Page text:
CFO: Build that Crew!

A CFO with skill and innovation may become a critical strategic partner for the CEO and a leader in the C-suite, but not without establishing a top team to assist shoulder the weight.

“It would be a pity if that CFO’s expertise was wasted closing the books,” says Jack McCullough, president of the CFO Leadership Council and author of the upcoming book “Secrets of Rockstar CFOs.” “So appoint a world-class CAO, VP of finance, controller, and others. Empower them and they will empower you.”

But how can a CFO locate and hang onto the future stars of corporate finance, especially in an industry in which employees and young executives cherish mobility and move on quickly?

It’s a fight for talent out there, McCullough concedes. “It’s not winnable without a good relationship with the CHRO, and a pleasant, intellectually demanding, and fulfilling environment.”

There are five keys to the game:

  1. Engage and involve employees. “If you’re acquiring a new ERP system, make sure the full team is included in the decision-making process. If they own it, they’ll make it work,” he argues.

Give them the authority to make their own decisions, too, which creates vital skills and leadership potential.

  1. Plan for succession. Successful CFOs are continually teaching their personnel to be adaptable and skilled enough to endure the loss of any one member of the team.

“Elite CFOs actually help to teach their seconds-in-command to become a CFO with their next position, even if that chance is with another company,” McCullough adds.

  1. Take a long view. When you employ for the short-term to fill holes, McCullough says, you may wind up with people of the team who don’t have the skill sets to flourish as the firm changes in a few years.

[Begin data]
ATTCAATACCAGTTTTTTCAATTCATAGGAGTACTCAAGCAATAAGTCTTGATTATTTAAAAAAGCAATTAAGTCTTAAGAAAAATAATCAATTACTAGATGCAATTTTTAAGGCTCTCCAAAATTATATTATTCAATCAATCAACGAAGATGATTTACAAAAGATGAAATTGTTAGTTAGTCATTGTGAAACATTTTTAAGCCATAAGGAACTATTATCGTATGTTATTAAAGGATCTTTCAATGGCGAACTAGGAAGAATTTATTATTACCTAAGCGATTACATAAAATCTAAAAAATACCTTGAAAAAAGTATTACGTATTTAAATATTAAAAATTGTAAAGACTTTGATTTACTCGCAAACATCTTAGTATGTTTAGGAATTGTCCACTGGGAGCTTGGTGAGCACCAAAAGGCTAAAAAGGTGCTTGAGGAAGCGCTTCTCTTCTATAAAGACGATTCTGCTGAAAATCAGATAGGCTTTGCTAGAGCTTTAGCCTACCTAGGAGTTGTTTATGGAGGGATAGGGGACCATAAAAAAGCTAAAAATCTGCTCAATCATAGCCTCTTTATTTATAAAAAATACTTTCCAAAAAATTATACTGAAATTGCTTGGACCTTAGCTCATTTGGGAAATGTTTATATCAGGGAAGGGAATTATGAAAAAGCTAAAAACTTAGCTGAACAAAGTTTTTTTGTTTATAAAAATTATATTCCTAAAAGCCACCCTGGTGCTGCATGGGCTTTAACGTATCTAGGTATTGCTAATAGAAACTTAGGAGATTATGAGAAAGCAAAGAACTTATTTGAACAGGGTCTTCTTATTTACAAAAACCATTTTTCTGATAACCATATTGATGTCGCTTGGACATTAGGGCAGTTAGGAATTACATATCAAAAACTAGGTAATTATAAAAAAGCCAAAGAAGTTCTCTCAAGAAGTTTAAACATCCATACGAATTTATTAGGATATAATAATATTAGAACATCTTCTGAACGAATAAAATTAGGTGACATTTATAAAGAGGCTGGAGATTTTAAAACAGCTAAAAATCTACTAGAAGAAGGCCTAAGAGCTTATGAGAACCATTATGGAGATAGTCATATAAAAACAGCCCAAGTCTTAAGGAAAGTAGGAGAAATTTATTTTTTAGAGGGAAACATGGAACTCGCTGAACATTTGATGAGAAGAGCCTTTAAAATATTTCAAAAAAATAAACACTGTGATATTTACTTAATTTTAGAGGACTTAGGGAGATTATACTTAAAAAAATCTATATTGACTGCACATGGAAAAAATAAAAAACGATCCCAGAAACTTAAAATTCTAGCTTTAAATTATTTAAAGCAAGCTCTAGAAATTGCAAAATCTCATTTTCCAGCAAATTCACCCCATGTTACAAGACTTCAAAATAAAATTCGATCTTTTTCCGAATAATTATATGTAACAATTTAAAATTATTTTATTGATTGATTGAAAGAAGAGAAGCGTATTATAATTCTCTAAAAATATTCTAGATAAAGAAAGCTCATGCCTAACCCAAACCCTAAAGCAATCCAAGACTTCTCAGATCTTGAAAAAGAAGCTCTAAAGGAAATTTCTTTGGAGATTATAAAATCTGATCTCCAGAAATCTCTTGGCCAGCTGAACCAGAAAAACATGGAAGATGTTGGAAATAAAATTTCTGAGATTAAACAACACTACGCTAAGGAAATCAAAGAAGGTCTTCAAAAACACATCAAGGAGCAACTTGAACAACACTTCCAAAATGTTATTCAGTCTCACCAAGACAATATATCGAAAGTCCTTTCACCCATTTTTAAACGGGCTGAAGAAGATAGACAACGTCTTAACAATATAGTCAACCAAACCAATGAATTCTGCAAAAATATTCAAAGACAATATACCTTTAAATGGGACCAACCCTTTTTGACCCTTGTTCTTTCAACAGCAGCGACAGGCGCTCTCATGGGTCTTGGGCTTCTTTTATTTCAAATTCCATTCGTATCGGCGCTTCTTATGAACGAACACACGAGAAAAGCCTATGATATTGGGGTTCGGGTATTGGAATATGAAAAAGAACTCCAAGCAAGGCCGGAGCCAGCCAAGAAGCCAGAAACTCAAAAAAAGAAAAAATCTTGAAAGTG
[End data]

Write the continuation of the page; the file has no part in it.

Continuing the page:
“Think three years forward, and employ the people that you will need then, not today,” he suggests. “They may not have the skills today, but identify the individuals with the aptitude, the intellectual curiosity, and the enthusiasm and the work ethic to form that team.”

  1. Be an active participant. Get actively involved in the whole recruiting-and-hiring process, including completing interviews.

“It’s flattering to the applicant and will boost the close rate,” McCullough adds. “Young professionals have many, many employment possibilities, so you need to stick out from the crowd.”

  1. Hire individuals smarter than you. “There’s a saying: A players employ A+ players. B players employ C players,” McCullough says. “In my experience, this is true more frequently than not. Once you have a few excellent players on your squad, recruiting and retaining are fairly easy, since talent attracts talent.”

Do these things and, as CFO, you will have fulfilled your responsibility as one of the executives of the organisation.

“The average tenure of a CFO is fewer than five years according to certain sources,” McCullough adds. “It’s vital that the firm is in terrific form when your time to go on has arrived.”

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